On March 12, 2015 it was announced that the Brock University Board of Trustees had voted on a proposal to reduce the size of its board, which in turn, reduced the number of undergrad student seats from two to one. The plans for this reduction had been proposed a year earlier, and was tabled to seek community, faculty and student input.
Despite BUSU advising against this change, as well as many students voicing their concerns about changing the structure of the Board of Trustees in a way that will limit undergraduate student representation, there was a vote held in-camera on March 12, and the proposal was passed.
This is, of course, old news, as it’s been almost a year since it has passed. What is news however, are the actions taken by a group of graduate students at York University where a similar situation has resulted in York University administration’s proposal to be shut down.
York’s graduate students led an opposition against a motion by the Faculty of Graduate Studies’ governing council that proposed to reduce the number of graduate student representatives on council. Beyond representation, the motion proposed to change their current democratic form of council election, in favour of appointing council representatives.
“The proposed changes would have served to limit student influence over rules and procedures governing graduate studies at York university” said Vice President of the York University Graduate Students’ Association, Mina Rajabi Paak.
On February 4, this motion was tabled and defeated. It’s defeat shows the power that a student group can potentially have, even when their interests conflict with those of the university administration or other governing bodies within the university institution.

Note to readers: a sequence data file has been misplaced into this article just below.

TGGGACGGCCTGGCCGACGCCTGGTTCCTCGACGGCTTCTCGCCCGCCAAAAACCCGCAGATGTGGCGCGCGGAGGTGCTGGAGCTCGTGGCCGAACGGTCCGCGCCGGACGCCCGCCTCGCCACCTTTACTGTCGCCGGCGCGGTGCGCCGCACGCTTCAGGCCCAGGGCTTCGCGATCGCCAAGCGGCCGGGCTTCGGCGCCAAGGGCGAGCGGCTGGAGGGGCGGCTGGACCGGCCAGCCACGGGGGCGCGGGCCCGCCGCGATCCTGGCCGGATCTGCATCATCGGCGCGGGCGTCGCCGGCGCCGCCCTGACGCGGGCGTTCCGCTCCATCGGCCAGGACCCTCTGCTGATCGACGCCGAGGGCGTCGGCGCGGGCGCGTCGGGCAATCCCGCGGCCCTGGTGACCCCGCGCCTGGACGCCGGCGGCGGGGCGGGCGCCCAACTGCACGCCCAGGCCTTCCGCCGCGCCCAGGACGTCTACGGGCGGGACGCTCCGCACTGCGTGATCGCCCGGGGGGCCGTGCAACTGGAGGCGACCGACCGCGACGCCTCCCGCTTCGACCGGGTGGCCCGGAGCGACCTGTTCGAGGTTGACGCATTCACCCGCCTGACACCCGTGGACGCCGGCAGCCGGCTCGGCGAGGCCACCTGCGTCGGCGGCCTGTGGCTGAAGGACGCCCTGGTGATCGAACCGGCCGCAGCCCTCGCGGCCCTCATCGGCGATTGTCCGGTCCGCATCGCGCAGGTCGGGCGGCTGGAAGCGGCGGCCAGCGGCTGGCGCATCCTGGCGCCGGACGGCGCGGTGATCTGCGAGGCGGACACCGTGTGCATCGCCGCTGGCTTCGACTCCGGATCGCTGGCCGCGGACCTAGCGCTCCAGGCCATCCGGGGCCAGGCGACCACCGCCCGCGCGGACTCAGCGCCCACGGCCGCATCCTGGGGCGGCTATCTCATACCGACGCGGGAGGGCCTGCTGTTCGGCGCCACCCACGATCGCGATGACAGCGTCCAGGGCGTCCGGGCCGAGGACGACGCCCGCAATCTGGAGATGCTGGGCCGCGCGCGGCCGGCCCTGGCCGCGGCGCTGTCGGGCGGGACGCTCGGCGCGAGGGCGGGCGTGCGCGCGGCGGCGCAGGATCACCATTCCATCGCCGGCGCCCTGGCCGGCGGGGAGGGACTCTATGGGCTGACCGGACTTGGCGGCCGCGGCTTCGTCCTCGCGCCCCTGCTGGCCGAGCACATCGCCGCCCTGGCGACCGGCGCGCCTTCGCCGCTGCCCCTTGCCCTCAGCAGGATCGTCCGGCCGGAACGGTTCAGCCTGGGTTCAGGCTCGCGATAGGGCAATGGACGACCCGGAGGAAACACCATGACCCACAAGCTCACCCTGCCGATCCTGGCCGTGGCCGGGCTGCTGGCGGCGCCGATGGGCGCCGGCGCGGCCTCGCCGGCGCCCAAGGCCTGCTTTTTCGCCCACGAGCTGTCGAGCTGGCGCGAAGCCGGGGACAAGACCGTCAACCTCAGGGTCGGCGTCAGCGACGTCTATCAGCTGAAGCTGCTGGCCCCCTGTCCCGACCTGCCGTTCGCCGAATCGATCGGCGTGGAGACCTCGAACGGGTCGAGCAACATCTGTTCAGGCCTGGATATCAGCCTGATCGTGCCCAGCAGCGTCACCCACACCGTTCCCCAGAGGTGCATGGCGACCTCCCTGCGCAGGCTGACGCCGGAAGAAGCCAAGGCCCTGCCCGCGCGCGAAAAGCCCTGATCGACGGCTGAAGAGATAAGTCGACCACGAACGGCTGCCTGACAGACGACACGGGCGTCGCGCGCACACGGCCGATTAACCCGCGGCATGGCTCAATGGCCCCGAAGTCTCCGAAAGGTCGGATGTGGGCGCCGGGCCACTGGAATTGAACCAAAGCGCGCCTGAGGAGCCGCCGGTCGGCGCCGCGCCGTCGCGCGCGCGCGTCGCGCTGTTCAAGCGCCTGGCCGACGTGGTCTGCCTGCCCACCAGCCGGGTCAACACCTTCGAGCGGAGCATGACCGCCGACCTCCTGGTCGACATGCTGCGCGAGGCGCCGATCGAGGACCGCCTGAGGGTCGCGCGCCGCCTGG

Of course, Chairperson of the Canadian Federation of Students-Ontario Rajean Hoilett believes that this type of motion is representative of larger trends within university governance policies, beyond just York, or Brock for that matter.
“These cases are reflective of a rise in secrecy and closed-door decision-making on campuses across Ontario” said Hoilett, in a statement. “Students, faculty and community members have a right to know about the important decisions being made by their institutions, especially when it comes to tuition and the working conditions at their institutions.”
Despite the defeat of the motion, the up-hill battle against the proposed changes to the governing council, the Canadian Federation of Students reports that York is looking to “re-examine” the vote results.
While it might be too late for the Brock University Board of Trustees to restore a representative student voice, as one student bears the burden of speaking for 17,000 undergraduate students, and additionally, one student speaks for all graduate students, the news of a group of York students pushing back against the interests of a massive institution should inspire all students to keep their ears to the group and recognize their collective rights to involve themselves within official processes and ensure that representative decisions are made on behalf of them.
- Steve Nadon